The answers to this are either Kubernetes or the mutli-tenant system. The post includes a nice diagram (reproduced above) of Kubernetes and its boundaries. Speaking of boundaries, they break out security boundaries which enforce the trust boundaries. I’ve also heard ‘security boundaries’ referred to as ‘security barriers’ or ‘boundary enforcement.’ They also say “At Google, we aim to protect all trust boundaries with at least two different security boundaries that each need to fail in order to cross a trust boundary.”
But you can use this diagram to help you either improve Kubernetes, or to improve the security of systems hosted in Kubernetes.
What can go wrong?
Isolation failures. You get a resource isolation failure…you get a network isolation failure, everyone gets an isolation failure! Well, no, not really. You only get an isolation fail if your security boundaries fail. (Sorry! Sorry?)
This use of isolation is interestingly different from STRIDE or ATT&CK. In many threat models of userland code on a desktop, the answer is ‘and then they can run code, and do all sorts of things.’ The isolation failure was the end of a chain, rather than the start, and you focus on the spoof, tamper or EoP/RCE that gets you onto the chain. In that sense, isolation may seem frustratingly vague for many readers. But isolation is a useful property to have, and more importantly, it’s what we’re asking Kubernetes to provide.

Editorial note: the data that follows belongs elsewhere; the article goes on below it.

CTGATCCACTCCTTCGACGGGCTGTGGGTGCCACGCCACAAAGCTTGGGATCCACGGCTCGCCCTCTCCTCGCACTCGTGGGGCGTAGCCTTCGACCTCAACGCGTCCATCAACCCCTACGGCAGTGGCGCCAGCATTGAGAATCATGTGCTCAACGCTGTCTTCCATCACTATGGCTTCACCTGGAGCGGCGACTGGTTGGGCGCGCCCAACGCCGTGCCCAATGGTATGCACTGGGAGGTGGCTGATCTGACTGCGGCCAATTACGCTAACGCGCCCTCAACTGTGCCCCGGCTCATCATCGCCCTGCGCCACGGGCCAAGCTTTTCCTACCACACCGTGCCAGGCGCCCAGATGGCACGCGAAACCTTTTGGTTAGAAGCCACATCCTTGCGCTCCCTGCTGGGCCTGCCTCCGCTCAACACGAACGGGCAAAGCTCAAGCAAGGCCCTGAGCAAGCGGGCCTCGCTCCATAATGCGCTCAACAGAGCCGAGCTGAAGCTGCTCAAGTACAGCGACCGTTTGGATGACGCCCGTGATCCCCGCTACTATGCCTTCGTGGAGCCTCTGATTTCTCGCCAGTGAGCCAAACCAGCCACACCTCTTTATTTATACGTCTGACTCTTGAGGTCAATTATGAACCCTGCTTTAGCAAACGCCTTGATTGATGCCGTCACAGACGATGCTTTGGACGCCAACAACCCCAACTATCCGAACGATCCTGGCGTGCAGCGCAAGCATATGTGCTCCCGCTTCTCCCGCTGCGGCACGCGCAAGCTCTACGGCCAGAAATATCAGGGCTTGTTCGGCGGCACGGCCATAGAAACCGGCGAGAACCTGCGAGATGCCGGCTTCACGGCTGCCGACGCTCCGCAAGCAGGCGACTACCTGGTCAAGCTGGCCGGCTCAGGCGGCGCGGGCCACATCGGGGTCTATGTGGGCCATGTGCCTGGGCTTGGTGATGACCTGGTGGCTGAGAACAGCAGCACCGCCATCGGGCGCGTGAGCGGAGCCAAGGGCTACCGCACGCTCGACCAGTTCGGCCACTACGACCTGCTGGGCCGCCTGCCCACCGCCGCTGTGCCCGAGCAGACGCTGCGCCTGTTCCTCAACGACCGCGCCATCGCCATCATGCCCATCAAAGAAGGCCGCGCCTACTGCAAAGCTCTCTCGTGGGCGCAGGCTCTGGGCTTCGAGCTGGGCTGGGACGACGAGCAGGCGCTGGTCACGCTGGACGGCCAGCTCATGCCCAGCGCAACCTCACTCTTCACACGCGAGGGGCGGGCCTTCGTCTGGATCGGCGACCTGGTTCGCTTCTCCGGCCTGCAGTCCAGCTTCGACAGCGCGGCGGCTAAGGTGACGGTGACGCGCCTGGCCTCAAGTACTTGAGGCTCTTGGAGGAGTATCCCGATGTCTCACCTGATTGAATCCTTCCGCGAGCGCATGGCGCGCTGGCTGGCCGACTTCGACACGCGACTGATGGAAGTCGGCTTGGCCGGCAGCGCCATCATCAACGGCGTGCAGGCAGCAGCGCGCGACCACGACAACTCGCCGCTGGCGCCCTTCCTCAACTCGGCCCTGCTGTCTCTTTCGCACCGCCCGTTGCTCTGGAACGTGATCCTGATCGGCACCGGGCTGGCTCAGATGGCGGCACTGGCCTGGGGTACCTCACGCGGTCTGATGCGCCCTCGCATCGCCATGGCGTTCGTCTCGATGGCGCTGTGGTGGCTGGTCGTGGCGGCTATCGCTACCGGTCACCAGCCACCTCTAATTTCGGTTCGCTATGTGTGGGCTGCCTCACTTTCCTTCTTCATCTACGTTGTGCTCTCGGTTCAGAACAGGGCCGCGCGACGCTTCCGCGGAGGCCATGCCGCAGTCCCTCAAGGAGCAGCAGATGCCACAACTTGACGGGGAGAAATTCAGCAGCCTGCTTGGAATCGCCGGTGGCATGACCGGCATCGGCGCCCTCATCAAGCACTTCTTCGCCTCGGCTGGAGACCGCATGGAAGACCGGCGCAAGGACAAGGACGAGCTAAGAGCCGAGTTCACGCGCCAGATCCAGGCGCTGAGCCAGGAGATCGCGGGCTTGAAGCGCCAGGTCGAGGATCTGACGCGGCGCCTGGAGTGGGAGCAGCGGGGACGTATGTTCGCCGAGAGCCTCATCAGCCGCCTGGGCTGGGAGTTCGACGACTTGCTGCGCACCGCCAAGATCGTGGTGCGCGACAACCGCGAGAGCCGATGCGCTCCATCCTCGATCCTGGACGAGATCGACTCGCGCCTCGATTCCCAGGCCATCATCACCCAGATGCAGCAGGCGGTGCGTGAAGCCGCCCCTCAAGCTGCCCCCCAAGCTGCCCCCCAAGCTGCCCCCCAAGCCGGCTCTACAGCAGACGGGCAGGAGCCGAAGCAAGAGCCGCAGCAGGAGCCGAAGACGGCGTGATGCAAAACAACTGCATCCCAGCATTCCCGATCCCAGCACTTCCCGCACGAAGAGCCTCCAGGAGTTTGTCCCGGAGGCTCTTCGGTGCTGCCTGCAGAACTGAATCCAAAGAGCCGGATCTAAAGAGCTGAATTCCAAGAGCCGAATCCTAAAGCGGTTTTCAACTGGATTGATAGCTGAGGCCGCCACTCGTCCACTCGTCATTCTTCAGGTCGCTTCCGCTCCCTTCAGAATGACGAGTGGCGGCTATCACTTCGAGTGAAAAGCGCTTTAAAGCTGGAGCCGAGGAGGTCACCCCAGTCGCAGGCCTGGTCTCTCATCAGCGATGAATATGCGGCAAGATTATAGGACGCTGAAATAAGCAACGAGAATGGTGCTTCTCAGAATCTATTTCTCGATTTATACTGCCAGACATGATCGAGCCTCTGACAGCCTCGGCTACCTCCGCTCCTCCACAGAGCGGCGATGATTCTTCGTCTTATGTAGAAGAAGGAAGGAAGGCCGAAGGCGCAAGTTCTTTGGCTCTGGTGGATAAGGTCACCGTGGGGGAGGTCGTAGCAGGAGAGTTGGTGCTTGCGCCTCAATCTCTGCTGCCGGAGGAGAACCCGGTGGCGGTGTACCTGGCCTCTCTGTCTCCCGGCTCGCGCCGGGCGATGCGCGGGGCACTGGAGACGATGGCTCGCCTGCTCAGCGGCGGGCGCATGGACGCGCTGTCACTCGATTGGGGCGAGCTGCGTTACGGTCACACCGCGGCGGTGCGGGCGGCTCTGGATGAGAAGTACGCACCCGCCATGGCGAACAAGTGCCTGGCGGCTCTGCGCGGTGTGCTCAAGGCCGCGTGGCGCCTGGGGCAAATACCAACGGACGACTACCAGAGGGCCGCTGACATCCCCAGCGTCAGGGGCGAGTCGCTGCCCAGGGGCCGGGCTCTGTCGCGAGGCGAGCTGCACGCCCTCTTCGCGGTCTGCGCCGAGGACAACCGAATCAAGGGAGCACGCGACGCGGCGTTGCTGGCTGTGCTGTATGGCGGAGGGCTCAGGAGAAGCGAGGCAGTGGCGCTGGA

There’s also mention of cryptomining (and cgroups as a fix) and running untrusted code (use sandboxing). Especially with regards to untrusted code, I’d like to see more discussion of how to run untrusted code, which may or may not be inside a web trust boundary, semi-safely, which is to say either attempting to control its output, or safely, which is to say, in a separate web namespace.
What are we going to do about it?
You can use this model to decide what you’re going to do about it. How far up or down the list of isolations should you be? Does your app need its own container, pod, node, cluster?
I would like to see more precision in the wording of the controls — what does ‘some’ control-pane isolation mean? Is it a level of effort to overcome, a set of things you can rely on and some you can’t? The crisp expression of these qualities isn’t easy, but the authors are in a better position to express them than their readers. (There may be more on this elsewhere in the series.)
Did we do a good job?
There’s no explicit discussion, but my guess is that the post was vetted by a great many people.
To sum up, this is a great example of using threat modeling to communicate between supplier and customer. By drawing the model and using it to threat model, they help people decide if GCP is right, and if so, how to configure it in the most secure way.
What do you see in the models?